The council will also take up consideration of the city approving an agreement to sell Edwards Aquifer water on a “temporary basis” to the city of Kyle. In this portion of the agenda, the city will discuss a single use container ban.

Council will hold a public hearing after a staff presentation prior to discussing possible adoption of the proposed “Vision SMTX Comprehensive Plan,” which includes a preferred scenario map of the city, or what is essentially the future land use map of the city–which replaces the old comprehensive plan, “Vision San Marcos: A River Runs Through Us.”

Next on the agenda, city staff members are scheduled to present information regarding the proposed Ordinance 2023-72, which amends the San Marcos Development Code.

Some of the items in the amendment proposal address changes made in the 2023 Texas Legislative Session, as well as the improvement of processes related to development agreements, certificates of appropriateness, demolition by neglect and parks and open space dedication. It would also incorporate council direction for code amendments including improved historic district and landmark designation criteria, and the increasing of the occupancy restriction limit from two to three unrelated persons. An approval by council would create a new business park zoning district and make waste related services a conditional use in all instances. Some residents with property in the city said they are particularly concerned about the demolition by neglect portions of the code and recent attempts by the city to use this against property owners.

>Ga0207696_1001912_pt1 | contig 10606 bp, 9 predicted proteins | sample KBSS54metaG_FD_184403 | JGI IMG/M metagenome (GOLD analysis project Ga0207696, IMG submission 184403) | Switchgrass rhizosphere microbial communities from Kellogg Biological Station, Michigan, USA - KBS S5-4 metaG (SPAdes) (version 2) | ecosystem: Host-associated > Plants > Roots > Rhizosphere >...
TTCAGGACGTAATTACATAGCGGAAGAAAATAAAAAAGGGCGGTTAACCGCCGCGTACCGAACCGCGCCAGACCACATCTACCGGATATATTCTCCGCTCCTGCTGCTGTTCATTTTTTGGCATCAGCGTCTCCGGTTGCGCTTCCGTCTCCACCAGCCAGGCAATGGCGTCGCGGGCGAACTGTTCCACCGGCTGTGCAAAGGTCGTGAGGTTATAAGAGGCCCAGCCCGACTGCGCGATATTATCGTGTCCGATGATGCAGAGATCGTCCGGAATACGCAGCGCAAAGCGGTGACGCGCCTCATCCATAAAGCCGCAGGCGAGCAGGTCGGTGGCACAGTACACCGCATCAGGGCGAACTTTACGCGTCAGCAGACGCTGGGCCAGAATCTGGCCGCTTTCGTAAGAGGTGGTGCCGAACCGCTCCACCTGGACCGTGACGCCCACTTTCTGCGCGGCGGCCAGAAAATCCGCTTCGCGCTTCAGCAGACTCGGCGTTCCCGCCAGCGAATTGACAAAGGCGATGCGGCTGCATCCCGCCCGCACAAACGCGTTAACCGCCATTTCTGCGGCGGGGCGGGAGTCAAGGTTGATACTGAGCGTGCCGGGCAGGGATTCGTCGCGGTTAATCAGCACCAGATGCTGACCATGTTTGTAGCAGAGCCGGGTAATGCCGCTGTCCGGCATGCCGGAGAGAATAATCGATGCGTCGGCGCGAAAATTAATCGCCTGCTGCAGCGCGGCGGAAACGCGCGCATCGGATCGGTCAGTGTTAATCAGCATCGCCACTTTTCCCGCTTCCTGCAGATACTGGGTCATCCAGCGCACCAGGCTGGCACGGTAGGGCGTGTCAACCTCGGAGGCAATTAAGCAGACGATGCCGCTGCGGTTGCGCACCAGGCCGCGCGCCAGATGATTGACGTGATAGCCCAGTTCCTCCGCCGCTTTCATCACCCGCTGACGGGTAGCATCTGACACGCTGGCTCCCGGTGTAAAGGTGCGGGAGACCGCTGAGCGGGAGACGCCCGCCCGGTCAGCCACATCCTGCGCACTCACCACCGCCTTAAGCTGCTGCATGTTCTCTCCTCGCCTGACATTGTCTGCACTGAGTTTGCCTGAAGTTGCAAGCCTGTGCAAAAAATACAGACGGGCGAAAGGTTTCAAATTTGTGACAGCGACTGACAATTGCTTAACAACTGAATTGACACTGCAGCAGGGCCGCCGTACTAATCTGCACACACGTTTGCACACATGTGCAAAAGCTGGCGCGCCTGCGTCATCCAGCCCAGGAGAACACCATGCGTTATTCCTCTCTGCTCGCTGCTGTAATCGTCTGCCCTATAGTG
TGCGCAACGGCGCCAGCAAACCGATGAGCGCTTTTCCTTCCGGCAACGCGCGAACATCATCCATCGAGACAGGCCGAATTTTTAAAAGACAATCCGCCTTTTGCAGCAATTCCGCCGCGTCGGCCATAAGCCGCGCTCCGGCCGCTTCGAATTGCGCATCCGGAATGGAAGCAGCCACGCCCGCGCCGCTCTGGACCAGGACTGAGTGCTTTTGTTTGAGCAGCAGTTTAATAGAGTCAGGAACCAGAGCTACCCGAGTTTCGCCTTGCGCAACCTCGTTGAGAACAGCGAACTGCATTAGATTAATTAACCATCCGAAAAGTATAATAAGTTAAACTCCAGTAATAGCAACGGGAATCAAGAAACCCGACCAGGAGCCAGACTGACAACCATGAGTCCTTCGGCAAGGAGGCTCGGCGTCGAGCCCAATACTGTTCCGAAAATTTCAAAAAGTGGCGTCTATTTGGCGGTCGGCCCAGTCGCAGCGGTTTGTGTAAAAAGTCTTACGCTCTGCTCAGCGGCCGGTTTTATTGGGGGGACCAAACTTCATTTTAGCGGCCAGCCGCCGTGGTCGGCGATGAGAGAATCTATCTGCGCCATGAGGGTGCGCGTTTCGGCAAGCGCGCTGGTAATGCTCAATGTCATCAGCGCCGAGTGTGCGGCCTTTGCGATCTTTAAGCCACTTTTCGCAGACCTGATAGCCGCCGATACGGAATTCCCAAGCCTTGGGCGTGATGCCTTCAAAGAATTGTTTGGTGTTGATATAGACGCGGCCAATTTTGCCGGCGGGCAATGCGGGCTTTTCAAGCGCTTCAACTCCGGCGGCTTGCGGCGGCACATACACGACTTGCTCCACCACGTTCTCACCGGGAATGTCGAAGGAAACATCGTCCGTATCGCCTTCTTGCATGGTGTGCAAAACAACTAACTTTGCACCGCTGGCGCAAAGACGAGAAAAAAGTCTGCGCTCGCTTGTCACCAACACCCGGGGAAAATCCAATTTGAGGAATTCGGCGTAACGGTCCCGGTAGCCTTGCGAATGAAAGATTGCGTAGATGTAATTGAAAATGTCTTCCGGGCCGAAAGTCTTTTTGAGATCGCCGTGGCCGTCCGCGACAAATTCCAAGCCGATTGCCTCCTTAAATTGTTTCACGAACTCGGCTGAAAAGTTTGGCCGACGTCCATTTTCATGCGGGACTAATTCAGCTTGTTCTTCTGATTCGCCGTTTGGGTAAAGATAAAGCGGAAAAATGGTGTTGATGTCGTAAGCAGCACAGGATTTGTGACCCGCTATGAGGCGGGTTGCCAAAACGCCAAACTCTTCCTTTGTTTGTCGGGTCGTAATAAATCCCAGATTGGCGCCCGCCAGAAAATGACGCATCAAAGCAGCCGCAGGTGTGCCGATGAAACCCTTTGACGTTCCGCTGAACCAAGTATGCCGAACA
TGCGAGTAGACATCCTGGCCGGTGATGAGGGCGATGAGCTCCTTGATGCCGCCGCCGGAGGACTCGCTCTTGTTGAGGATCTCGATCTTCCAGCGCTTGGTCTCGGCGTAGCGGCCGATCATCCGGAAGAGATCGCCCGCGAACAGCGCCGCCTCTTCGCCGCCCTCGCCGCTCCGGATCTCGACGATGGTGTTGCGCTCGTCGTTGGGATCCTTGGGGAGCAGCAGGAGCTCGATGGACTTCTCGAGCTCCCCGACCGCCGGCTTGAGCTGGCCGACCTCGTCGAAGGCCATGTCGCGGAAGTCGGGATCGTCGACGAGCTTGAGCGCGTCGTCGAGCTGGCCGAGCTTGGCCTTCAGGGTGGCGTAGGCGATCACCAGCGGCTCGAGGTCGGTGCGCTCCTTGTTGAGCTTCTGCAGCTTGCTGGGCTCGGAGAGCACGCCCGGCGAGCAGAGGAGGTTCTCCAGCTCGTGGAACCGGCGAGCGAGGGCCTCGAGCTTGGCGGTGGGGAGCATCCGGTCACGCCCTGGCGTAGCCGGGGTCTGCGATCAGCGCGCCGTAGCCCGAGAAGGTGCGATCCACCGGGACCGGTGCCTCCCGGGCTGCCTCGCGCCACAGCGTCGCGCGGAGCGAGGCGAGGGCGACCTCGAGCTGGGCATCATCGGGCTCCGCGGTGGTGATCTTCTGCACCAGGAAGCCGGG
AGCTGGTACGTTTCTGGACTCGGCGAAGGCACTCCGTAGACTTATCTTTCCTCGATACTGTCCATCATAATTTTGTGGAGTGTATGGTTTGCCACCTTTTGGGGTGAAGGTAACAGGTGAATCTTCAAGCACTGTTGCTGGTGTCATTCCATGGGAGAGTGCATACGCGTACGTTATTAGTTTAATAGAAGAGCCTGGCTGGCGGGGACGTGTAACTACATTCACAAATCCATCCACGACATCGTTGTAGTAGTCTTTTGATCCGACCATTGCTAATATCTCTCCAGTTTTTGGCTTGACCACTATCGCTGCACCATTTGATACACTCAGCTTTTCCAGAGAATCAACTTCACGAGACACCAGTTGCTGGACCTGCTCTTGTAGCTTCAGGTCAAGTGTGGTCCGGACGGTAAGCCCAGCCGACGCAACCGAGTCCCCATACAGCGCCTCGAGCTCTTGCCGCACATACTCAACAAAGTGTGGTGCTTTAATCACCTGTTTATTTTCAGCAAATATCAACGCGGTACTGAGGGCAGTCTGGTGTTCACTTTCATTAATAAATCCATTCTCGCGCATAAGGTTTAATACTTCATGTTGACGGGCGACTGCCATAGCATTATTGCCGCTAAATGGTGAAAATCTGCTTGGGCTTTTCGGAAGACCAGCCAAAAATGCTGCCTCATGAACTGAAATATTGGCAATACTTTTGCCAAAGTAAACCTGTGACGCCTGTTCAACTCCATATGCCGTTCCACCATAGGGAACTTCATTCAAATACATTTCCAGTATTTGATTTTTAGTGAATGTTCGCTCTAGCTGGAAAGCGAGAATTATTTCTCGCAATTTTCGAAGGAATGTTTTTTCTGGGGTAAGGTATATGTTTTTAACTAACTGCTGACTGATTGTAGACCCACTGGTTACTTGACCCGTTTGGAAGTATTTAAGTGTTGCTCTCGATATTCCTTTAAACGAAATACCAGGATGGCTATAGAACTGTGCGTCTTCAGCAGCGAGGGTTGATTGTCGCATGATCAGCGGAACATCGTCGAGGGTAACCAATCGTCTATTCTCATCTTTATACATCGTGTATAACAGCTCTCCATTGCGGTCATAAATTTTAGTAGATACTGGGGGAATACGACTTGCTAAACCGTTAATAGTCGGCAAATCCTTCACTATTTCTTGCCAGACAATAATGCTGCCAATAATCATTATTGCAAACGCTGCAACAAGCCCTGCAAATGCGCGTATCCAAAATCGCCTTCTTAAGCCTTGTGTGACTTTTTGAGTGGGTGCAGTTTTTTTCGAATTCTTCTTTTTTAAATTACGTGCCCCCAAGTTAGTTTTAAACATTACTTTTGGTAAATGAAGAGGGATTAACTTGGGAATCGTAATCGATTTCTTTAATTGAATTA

The council is also expected to reappoint David Anthony Burns as associated municipal court judge for the San Marcos Municipal Court of Record.

Also on second reading, the council is set to approve amending city code to eliminate the five-day holding period exception for impounded stray cats having no traceable identification.

The Daily Record is also on the agenda for approval of an encroachment agreement with various citizens and San Marcos Publishing, LP. “to allow the existing San Marcos Daily Record Building to encroach with a city easement located at 1910 S. IH-35.”

The meeting is both in-person and online. To view the meeting got to sanmarcostx. gov/421-City-Council Videos-Archives or watch on Grande channel 16 or Spectrum channel 10.

San Marcos Record

(512) 392-2458
P.O. Box 1109, San Marcos, TX 78666